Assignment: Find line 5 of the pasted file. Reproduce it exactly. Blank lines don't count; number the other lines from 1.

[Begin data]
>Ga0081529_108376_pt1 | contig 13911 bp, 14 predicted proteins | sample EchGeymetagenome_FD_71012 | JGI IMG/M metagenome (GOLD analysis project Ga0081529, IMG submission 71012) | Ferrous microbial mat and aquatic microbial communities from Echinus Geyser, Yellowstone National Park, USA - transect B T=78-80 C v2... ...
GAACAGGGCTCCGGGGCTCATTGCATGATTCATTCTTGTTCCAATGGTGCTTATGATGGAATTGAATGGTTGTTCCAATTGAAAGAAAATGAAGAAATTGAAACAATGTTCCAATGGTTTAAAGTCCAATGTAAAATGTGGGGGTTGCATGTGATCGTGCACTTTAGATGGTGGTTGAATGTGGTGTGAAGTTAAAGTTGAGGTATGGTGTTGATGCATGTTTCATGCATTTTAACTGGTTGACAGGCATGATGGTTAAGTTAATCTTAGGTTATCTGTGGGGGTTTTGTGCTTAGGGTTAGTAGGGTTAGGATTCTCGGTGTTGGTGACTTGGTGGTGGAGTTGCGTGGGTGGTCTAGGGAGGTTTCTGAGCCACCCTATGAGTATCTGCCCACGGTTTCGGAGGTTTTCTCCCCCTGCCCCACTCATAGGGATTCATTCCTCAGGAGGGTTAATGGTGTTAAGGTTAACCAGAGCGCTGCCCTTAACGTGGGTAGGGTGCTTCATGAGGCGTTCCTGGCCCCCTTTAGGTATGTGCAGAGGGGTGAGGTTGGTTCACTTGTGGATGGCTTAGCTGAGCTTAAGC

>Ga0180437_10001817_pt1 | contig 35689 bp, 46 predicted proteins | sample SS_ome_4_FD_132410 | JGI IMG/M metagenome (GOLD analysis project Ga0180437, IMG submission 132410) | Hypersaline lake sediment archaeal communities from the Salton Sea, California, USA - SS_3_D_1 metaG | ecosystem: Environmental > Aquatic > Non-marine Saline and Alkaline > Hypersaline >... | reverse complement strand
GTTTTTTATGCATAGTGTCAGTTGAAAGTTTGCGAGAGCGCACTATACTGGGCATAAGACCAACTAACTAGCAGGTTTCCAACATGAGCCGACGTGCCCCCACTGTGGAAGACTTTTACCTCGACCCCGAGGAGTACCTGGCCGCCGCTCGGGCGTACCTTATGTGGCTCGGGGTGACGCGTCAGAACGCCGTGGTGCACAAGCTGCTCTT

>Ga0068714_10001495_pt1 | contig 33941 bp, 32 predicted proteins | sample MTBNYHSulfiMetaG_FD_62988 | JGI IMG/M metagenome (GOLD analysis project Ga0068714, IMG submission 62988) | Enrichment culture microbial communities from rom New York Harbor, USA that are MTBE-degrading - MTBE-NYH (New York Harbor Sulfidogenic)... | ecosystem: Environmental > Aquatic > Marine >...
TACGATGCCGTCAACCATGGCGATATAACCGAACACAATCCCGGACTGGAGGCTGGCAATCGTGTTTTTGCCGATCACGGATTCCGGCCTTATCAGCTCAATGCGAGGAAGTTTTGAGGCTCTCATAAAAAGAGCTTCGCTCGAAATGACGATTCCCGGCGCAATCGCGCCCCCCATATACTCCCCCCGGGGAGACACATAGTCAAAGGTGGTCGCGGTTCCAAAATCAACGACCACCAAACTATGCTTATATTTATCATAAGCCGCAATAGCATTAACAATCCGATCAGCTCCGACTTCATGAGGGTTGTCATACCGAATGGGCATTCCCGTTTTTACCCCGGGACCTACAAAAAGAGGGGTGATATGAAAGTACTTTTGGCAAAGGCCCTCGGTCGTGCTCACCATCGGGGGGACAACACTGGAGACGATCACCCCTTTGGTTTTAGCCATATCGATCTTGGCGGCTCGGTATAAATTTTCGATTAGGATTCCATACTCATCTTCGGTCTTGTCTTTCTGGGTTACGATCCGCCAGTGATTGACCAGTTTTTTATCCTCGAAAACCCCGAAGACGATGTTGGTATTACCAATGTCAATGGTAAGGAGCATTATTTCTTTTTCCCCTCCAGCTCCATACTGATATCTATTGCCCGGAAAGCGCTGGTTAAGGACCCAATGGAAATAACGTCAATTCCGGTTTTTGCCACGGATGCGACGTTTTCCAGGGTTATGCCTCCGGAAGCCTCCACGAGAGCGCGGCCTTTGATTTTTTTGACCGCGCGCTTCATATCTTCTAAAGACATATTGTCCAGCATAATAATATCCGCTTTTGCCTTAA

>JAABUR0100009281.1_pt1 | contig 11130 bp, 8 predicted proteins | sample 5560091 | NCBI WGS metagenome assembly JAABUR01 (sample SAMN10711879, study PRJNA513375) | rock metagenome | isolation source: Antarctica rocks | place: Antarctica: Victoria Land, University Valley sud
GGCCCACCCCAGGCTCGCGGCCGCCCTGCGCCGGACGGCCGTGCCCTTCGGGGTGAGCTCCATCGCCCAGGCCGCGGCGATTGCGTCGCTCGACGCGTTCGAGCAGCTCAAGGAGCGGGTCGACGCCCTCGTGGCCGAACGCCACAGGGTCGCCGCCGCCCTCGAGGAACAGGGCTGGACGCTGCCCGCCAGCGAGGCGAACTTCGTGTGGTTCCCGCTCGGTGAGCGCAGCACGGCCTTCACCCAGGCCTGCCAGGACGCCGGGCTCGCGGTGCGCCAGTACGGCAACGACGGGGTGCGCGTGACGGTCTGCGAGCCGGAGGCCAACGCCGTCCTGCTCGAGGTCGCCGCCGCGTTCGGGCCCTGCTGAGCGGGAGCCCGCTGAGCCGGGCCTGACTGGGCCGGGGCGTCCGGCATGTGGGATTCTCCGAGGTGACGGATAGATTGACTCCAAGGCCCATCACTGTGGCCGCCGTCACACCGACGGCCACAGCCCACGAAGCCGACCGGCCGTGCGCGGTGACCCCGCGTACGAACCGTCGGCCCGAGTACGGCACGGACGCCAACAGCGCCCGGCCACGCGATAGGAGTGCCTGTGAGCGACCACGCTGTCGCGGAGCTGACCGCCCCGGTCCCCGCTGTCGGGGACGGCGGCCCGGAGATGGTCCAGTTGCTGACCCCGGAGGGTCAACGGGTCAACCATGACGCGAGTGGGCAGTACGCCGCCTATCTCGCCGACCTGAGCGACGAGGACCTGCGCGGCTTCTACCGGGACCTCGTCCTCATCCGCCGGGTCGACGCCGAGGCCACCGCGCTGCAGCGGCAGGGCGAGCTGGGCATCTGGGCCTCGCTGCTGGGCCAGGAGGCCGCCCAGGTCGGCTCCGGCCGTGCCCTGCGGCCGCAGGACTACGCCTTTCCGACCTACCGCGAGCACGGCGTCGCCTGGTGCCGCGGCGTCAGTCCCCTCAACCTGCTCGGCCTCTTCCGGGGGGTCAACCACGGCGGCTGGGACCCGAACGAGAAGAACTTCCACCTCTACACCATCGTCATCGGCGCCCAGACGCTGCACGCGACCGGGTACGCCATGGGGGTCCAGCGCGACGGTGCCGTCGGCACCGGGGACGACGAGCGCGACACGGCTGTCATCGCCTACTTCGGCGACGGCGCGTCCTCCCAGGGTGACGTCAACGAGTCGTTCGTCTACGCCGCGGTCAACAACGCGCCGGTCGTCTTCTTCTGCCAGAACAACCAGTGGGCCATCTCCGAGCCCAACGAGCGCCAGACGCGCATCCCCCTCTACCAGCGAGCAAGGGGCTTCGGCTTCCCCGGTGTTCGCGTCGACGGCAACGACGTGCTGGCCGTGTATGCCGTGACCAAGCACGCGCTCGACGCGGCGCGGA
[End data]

>Ga0068714_10001495_pt1 | contig 33941 bp, 32 predicted proteins | sample MTBNYHSulfiMetaG_FD_62988 | JGI IMG/M metagenome (GOLD analysis project Ga0068714, IMG submission 62988) | Enrichment culture microbial communities from rom New York Harbor, USA that are MTBE-degrading - MTBE-NYH (New York Harbor Sulfidogenic)... | ecosystem: Environmental > Aquatic > Marine >...